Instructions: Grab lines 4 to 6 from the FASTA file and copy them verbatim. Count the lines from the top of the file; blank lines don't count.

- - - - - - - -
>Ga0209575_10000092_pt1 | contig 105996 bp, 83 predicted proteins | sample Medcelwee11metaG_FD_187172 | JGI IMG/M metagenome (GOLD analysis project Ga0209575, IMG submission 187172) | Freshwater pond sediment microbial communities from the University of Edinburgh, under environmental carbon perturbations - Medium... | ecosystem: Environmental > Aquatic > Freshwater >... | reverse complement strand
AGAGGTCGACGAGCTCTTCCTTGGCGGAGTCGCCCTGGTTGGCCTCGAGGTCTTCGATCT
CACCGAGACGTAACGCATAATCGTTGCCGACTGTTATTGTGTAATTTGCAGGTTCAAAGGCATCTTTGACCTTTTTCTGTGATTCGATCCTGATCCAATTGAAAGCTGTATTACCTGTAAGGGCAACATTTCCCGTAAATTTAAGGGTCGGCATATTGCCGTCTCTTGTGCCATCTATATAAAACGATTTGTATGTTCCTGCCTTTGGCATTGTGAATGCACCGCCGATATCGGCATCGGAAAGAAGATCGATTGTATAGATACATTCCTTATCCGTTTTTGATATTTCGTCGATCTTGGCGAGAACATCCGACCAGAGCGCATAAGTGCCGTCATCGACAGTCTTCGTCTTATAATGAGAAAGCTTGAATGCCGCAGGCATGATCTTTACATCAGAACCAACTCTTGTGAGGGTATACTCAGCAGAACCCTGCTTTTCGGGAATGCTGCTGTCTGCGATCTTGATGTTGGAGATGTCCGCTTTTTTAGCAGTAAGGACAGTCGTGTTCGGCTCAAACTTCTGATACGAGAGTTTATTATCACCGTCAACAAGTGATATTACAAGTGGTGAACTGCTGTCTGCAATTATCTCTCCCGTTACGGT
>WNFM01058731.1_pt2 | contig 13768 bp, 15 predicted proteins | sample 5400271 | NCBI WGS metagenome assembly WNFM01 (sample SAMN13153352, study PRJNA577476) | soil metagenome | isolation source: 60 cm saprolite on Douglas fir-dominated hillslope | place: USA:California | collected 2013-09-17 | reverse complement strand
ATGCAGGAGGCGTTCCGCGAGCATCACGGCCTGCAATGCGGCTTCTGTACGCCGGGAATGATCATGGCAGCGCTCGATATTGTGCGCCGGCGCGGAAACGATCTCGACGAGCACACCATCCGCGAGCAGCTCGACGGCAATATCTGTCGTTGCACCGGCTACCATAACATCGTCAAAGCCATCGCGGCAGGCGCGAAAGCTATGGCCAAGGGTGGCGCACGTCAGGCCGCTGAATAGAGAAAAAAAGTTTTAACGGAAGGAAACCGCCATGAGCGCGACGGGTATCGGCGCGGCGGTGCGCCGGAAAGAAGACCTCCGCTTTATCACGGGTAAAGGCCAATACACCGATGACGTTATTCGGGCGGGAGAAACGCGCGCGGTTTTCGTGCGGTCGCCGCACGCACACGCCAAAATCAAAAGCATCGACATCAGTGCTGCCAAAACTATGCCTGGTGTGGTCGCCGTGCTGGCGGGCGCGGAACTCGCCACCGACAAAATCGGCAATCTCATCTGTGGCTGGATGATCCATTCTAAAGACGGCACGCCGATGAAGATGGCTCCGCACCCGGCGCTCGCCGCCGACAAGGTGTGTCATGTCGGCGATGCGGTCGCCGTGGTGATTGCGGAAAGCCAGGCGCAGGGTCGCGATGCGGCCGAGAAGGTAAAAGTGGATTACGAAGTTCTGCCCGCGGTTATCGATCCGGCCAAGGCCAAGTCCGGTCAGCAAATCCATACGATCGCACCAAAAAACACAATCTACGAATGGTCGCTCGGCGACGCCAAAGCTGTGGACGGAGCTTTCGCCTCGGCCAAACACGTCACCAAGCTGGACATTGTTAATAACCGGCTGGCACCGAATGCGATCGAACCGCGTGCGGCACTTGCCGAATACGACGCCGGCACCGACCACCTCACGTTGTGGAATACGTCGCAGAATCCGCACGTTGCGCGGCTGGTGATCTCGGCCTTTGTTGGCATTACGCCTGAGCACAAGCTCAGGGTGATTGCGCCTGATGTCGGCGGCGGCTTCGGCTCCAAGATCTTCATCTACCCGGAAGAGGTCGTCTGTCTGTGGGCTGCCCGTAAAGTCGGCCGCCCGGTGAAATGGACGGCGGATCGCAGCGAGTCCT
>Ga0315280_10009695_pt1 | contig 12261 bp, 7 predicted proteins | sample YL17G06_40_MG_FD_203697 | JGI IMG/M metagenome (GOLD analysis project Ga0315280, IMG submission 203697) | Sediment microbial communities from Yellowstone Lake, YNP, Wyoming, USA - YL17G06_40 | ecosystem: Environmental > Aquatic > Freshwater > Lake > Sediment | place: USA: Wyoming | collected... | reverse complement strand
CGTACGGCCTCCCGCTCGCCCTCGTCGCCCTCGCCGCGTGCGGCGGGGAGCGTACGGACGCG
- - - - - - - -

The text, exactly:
>WNFM01058731.1_pt2 | contig 13768 bp, 15 predicted proteins | sample 5400271 | NCBI WGS metagenome assembly WNFM01 (sample SAMN13153352, study PRJNA577476) | soil metagenome | isolation source: 60 cm saprolite on Douglas fir-dominated hillslope | place: USA:California | collected 2013-09-17 | reverse complement strand
ATGCAGGAGGCGTTCCGCGAGCATCACGGCCTGCAATGCGGCTTCTGTACGCCGGGAATGATCATGGCAGCGCTCGATATTGTGCGCCGGCGCGGAAACGATCTCGACGAGCACACCATCCGCGAGCAGCTCGACGGCAATATCTGTCGTTGCACCGGCTACCATAACATCGTCAAAGCCATCGCGGCAGGCGCGAAAGCTATGGCCAAGGGTGGCGCACGTCAGGCCGCTGAATAGAGAAAAAAAGTTTTAACGGAAGGAAACCGCCATGAGCGCGACGGGTATCGGCGCGGCGGTGCGCCGGAAAGAAGACCTCCGCTTTATCACGGGTAAAGGCCAATACACCGATGACGTTATTCGGGCGGGAGAAACGCGCGCGGTTTTCGTGCGGTCGCCGCACGCACACGCCAAAATCAAAAGCATCGACATCAGTGCTGCCAAAACTATGCCTGGTGTGGTCGCCGTGCTGGCGGGCGCGGAACTCGCCACCGACAAAATCGGCAATCTCATCTGTGGCTGGATGATCCATTCTAAAGACGGCACGCCGATGAAGATGGCTCCGCACCCGGCGCTCGCCGCCGACAAGGTGTGTCATGTCGGCGATGCGGTCGCCGTGGTGATTGCGGAAAGCCAGGCGCAGGGTCGCGATGCGGCCGAGAAGGTAAAAGTGGATTACGAAGTTCTGCCCGCGGTTATCGATCCGGCCAAGGCCAAGTCCGGTCAGCAAATCCATACGATCGCACCAAAAAACACAATCTACGAATGGTCGCTCGGCGACGCCAAAGCTGTGGACGGAGCTTTCGCCTCGGCCAAACACGTCACCAAGCTGGACATTGTTAATAACCGGCTGGCACCGAATGCGATCGAACCGCGTGCGGCACTTGCCGAATACGACGCCGGCACCGACCACCTCACGTTGTGGAATACGTCGCAGAATCCGCACGTTGCGCGGCTGGTGATCTCGGCCTTTGTTGGCATTACGCCTGAGCACAAGCTCAGGGTGATTGCGCCTGATGTCGGCGGCGGCTTCGGCTCCAAGATCTTCATCTACCCGGAAGAGGTCGTCTGTCTGTGGGCTGCCCGTAAAGTCGGCCGCCCGGTGAAATGGACGGCGGATCGCAGCGAGTCCT
>Ga0315280_10009695_pt1 | contig 12261 bp, 7 predicted proteins | sample YL17G06_40_MG_FD_203697 | JGI IMG/M metagenome (GOLD analysis project Ga0315280, IMG submission 203697) | Sediment microbial communities from Yellowstone Lake, YNP, Wyoming, USA - YL17G06_40 | ecosystem: Environmental > Aquatic > Freshwater > Lake > Sediment | place: USA: Wyoming | collected... | reverse complement strand